The Influence of Geography on Industrialization, and Imperialism

The Influence of Geography on Industrialization, and

Assignment Prompt

Great Britain and Japan are both island nations with limited resources. As a
result, each nation developed according to its distinctive geographic location
and limitations.
For this assignment, compare and contrast the effects of geography on the
industrialization and imperialistic growth of these two nations. Be sure to
include evidence found in the documents provided to support your
argument. You must use at least five of the documents in your response.
Document 1
The British Empire through 1945
Edgenuity, 2013.

Document 2
Stevenson, J.and Cook, C. Longman Handbook of Modern British History. Longman Group. 1963
Document 3
I was in the East End of London yesterday and attended a meeting of the
unemployed. I listened to the wild speeches, which were just a cry for “bread!
bread!‟ and on my way home I pondered over the scene and I became more
than ever convinced of the importance of imperialism. My cherished idea is a
solution for the social problem, i.e., in order to save . . . the United Kingdom
from a bloody civil war, we colonial statesmen must acquire new lands to
settle the surplus population, to provide new markets for the goods produced
in the factories and mines. The Empire, as I have always said, is a bread and
butter question. If you want to avoid civil war, you must become imperialists.
–Cecil Rhodes, 1895
Cecil Rhodes, quoted in Christman, Henry M., ed. Essential Works of Lenin: “What Is to Be Done?” and Other
New York: Bantam Books, 1966.
Millions of pounds (lbs.)

Imported Cotton Used by British Textile Industry

Document 4
In comparing the advantages of England for manufactures with those of other
countries, we can by no means overlook the excellent commercial position of the
country – intermediate between the north and south of Europe, and its insular
situation, which, combined with the command of the seas, secures our territory from
invasion. . . . [O]ur ports command an unobstructed passage to the Atlantic and to
every quarter of the world.
–Edward Baines, 1835
Baines, Edward. History of the Cotton Manufacture in Great Britain. London: H. Fisher, R. Fisher, and P. Jackson,
Document 5
“Qing Dynasty and its Collapse”. Topics in Modern East Asian History. Penn State University.
. Accessed April 17, 2013.
British Opium Exports to China

Document 6
The geographical features of Japan have much in common with those of
ancient Hellas [Greece]. In both there is the same combination of mountain,
valley, and plain, [and] a deeply indented coastline, with its bays, peninsulas,
and islands off the coast. Few places inland are far removed from the
mountains, and none are really distant from the sea. . . . The land was on all
sides well protected, and yet also open to the sea; and in each case, too,
there was free access for commerce and civilization from early times. . . . The
deeply indented coastline of Japan provides a number of excellent harbors on
the Pacific coast, and its shores abound in fish of all kinds, the rich supplies of
which have for centuries constituted one of the chief articles of food of the
people. The fishing industries have helped to provide Japan with a recruitingground for one of the strongest and most formidable navies of modern times.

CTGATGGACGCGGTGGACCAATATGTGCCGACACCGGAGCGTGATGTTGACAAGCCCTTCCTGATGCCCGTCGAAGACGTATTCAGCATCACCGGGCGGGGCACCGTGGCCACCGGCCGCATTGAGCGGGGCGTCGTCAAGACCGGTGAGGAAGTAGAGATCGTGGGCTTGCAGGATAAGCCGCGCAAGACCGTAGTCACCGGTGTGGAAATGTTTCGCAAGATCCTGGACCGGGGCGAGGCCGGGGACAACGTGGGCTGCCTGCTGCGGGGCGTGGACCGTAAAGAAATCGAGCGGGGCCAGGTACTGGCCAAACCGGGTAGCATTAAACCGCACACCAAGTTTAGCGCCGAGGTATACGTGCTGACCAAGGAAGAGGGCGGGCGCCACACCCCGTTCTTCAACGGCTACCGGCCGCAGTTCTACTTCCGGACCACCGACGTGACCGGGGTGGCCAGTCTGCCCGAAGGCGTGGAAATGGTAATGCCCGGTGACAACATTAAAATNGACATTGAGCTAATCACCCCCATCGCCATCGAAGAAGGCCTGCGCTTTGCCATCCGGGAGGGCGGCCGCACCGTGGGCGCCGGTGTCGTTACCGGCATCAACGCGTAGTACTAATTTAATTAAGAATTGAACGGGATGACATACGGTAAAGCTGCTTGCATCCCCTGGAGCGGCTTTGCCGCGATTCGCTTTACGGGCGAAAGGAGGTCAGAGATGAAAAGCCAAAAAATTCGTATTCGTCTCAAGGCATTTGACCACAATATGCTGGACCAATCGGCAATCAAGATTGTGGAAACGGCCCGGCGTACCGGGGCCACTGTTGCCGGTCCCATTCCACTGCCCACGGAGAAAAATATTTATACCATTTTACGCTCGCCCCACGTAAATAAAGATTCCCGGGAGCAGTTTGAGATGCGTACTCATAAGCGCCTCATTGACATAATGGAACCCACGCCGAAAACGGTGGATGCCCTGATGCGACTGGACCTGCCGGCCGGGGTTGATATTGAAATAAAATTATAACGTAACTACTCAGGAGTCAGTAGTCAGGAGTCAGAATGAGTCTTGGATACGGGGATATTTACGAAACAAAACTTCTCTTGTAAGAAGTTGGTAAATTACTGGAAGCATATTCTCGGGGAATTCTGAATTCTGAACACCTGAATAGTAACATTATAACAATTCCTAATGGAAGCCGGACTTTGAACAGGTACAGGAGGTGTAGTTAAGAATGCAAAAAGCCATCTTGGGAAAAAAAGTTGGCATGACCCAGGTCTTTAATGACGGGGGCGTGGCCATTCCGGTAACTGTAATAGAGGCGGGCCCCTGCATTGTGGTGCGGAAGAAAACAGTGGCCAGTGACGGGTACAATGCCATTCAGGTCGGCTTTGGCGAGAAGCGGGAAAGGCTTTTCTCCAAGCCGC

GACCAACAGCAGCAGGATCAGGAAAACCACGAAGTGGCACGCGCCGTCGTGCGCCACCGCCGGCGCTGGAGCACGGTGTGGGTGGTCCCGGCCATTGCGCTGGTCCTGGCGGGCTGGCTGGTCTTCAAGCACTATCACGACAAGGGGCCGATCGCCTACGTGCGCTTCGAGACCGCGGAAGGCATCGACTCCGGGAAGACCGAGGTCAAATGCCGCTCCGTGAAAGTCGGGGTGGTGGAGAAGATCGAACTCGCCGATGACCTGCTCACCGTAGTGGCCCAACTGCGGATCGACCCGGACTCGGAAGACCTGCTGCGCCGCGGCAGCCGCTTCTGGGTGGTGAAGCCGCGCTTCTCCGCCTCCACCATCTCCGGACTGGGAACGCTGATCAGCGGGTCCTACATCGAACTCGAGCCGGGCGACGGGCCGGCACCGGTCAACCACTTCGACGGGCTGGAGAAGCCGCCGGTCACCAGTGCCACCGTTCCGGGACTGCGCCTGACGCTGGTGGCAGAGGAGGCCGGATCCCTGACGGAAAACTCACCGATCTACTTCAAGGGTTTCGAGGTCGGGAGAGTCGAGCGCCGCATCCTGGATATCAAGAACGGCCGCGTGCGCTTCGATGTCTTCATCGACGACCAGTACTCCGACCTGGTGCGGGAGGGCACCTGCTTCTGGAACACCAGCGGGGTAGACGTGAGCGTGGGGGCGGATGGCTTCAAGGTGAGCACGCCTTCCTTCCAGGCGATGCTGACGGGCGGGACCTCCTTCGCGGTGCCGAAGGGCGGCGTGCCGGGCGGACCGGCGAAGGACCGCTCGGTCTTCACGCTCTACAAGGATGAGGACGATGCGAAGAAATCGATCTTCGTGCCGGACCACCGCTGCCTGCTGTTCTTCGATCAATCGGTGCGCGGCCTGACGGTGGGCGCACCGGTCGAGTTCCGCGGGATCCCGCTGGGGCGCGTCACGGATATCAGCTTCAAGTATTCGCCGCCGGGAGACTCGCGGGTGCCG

–Walter Weston, 1922
Weston, Walter. “The Geography of Japan in Its Influence on the Character of the Japanese People.” In The Japan
Society of London, Transactions and Proceedings.
Asiatic Society of Japan. 1922.
Document 7
The protection of the nation’s line of sovereignty and the defense of our line of
advantage are essential if we wish to maintain our independence and security.
. . . [W]e must reach as far as possible within the limits of our resources to
achieve control of that position. As a result, it is essential that we begin to
make significantly larger appropriations for our navy and our armed forces.
–Prime Minister Yamagata Aritomo, 1890
Hackett, Roger F. Yamagata Aritomo in the Rise of Modern Japan, 1838–1922. Cambridge: Harvard University
Press, 1971. [paraphrased]

Document 8
To some Japanese, the most important national security objective was the
unselfish one – to establish a special relationship with China, strengthening
the region to allow it to turn back the tide of western imperialism.
To others, the selfish objective had to take priority. No matter the cost,
Japan’s own security and economic survival had to be considered ahead of
Asian values. Unless Japan became more powerful, there was no way to
save East Asia from the west. Japan could only be made powerful through
the economic exploitation of its neighbors.
Trade was necessary to the functioning of the Japanese economy. When
Japan entered the first stage of its modernization in the nineteenth century, it
had become dependent on other parts of the world for markets and raw
materials. Raw materials for heavy industry were so strategically important
they were placed in separate category from the rest of Japan’s imports. As a
result, it was essential to ensure the security of the areas that supplied Japan
and the trade routes that must be traveled, to ensure a reliable supply. Iron
for the steel industry was of particular concern as Japan was almost wholly
dependent upon imports. . . . The nearest major sources of iron were in
Manchuria and northern China.
–William Beasley,
Japanese Imperialism, 1987
Beasley, William G. Japanese Imperialism. Oxford University Press, London. 1987, p. 210.
Document 9
Edgenuity, 2013
Japanese Expansion (1930 –1939)
Sea of
Soviet Union

Last Updated on February 11, 2019 by EssayPro